They also had another benefit over Republicans: They wanted government to work.  While some of the Left were crowing about how this would be “good for the Democratic Party,” the actual result was the complete failure to get any progressive legislation passed, in fact, virtually any legislation at all.  Achievements made during the first two years have been under constant assault, having to be constantly defended instead of built on or improved.  By winning control of state houses, Republicans now have a structural advantage in the House thanks to redistricting, to the point that it is going to be extremely difficult to change control of that side of Congress.   The “stay home and pout” routine was repeated in 2014, and saw Democrats lose control of the Senate, as well as a number of states.  Even “solid blue” states like Massachusetts now have Republican governors.

This phenomenon is nothing new, it’s been going on since the 60’s.  It’s not constructive, it’s destructive.   There is a very real difference between electing people who are either for you or not against you, and letting people who are actively against everything you say you stand for take control.  There seems to be a common belief that “if things get bad enough, the people will rise up.”  Meaning of course, a socialist utopia will result.  Any study of history will show that when “the people rise up,” a socialist utopia doesn’t happen.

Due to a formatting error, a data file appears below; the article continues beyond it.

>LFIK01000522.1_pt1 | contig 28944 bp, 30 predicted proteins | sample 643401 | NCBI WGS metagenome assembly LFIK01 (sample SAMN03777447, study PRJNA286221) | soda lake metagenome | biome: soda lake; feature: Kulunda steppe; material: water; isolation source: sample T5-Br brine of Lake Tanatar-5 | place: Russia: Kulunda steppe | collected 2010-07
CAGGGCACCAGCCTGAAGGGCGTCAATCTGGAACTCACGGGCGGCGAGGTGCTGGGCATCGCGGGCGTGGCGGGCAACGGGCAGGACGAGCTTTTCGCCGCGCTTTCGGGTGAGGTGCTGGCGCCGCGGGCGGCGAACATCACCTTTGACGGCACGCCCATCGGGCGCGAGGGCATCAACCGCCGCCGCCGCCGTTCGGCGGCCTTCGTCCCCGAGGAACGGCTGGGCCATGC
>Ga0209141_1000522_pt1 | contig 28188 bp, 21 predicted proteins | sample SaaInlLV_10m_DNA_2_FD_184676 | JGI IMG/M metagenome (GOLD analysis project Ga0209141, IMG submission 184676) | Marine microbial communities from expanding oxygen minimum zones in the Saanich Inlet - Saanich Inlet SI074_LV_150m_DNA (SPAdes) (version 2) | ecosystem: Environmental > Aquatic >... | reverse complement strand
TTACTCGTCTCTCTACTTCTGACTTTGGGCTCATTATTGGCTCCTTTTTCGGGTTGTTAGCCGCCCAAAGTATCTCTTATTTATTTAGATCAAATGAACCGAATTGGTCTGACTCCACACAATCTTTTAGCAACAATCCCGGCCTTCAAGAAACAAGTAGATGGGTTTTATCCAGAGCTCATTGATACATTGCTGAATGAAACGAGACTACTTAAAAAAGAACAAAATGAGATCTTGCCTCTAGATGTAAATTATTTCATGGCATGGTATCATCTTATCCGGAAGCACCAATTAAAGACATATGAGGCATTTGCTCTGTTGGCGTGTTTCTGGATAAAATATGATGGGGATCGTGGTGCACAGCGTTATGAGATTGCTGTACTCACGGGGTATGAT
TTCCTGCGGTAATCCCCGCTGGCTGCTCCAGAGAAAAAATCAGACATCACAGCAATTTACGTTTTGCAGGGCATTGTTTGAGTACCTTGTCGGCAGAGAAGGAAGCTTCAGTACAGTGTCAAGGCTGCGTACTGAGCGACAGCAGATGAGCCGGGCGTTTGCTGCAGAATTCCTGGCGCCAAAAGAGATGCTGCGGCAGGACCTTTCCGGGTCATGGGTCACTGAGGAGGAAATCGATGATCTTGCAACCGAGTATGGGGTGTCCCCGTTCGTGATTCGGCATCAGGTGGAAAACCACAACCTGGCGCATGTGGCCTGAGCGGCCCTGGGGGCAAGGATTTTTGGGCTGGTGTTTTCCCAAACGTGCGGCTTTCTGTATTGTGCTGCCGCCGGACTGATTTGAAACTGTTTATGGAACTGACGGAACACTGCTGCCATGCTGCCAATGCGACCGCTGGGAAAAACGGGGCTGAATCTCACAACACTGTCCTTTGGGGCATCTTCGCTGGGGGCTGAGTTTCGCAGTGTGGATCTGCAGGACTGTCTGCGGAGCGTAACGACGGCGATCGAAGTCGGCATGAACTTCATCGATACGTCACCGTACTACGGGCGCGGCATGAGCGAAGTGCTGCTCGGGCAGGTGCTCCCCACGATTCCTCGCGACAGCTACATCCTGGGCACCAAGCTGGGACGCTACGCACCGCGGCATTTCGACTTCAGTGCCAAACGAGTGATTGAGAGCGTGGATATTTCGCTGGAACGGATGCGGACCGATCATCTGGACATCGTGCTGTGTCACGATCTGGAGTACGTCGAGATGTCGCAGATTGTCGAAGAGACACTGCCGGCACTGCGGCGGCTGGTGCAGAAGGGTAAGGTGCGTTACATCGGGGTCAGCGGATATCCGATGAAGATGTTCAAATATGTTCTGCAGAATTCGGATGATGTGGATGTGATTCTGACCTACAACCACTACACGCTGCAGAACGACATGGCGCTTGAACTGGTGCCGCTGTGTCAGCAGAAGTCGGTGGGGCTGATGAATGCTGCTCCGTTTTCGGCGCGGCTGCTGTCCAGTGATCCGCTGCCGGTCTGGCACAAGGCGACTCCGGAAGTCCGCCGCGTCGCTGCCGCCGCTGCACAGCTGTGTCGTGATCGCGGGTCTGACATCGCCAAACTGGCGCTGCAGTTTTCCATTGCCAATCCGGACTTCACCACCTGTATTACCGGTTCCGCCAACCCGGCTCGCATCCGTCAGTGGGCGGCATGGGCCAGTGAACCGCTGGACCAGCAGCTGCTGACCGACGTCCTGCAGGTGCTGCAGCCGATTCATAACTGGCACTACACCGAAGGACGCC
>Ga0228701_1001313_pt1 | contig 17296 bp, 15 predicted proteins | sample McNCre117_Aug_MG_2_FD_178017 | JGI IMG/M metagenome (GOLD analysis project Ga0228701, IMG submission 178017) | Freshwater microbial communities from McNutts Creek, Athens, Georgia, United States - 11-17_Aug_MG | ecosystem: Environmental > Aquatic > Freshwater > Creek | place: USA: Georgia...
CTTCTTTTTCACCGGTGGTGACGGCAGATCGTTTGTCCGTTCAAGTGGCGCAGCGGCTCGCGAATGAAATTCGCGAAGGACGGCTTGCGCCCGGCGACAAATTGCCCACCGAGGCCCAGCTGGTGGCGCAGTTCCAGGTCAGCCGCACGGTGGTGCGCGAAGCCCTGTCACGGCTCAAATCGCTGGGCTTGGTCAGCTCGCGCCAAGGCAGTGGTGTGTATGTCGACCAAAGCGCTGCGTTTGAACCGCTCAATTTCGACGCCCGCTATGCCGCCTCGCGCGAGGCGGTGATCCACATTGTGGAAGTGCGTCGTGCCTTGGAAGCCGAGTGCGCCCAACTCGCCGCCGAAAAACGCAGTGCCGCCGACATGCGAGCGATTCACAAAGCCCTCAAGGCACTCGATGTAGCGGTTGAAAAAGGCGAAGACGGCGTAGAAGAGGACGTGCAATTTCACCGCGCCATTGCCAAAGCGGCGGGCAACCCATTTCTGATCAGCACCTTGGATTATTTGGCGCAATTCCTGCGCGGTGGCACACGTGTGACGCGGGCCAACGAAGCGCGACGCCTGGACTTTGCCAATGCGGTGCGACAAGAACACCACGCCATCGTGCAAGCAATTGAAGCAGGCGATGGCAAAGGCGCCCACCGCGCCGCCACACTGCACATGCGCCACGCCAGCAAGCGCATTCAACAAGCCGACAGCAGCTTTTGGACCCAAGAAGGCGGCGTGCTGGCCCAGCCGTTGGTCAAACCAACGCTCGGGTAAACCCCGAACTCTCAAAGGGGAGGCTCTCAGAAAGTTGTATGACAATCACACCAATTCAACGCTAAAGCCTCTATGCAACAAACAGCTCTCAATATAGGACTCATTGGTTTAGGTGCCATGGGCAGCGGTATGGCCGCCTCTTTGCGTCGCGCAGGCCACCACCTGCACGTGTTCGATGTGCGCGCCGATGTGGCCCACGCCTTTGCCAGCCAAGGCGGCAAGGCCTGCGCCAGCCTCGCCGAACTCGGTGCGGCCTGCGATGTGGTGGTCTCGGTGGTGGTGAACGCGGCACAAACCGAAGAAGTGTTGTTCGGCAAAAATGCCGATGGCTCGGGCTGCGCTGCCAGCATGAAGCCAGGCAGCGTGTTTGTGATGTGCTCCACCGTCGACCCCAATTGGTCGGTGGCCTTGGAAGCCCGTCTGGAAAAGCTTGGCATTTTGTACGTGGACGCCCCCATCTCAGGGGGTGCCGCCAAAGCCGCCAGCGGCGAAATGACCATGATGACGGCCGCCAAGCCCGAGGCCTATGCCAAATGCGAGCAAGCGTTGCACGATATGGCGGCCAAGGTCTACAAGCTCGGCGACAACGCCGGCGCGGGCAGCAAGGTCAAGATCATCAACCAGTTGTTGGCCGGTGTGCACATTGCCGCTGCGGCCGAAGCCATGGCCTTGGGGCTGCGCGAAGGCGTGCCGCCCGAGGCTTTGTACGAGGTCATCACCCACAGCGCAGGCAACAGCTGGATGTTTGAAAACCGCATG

The end result of this destructive attitude of “If we don’t get our way, we’re going home!” is that the ideals they profess fade ever farther away from reality.  When candidates who do meet their purity standards run, they often lose, unless they’re in a reliably Democratic area.  What have they shown in reality?  That their professed ideals aren’t winning, and they have only themselves to blame for it.  That’s what needs to change more than anything.   That means recognizing that you have to elect politicians – and yes, that means Democrats – who if they’re not for you, aren’t against you.  Marching on Washington is meaningless, marching into the voting booth on Election Day is not.  A “moral victory” is just another way of saying “you lost.”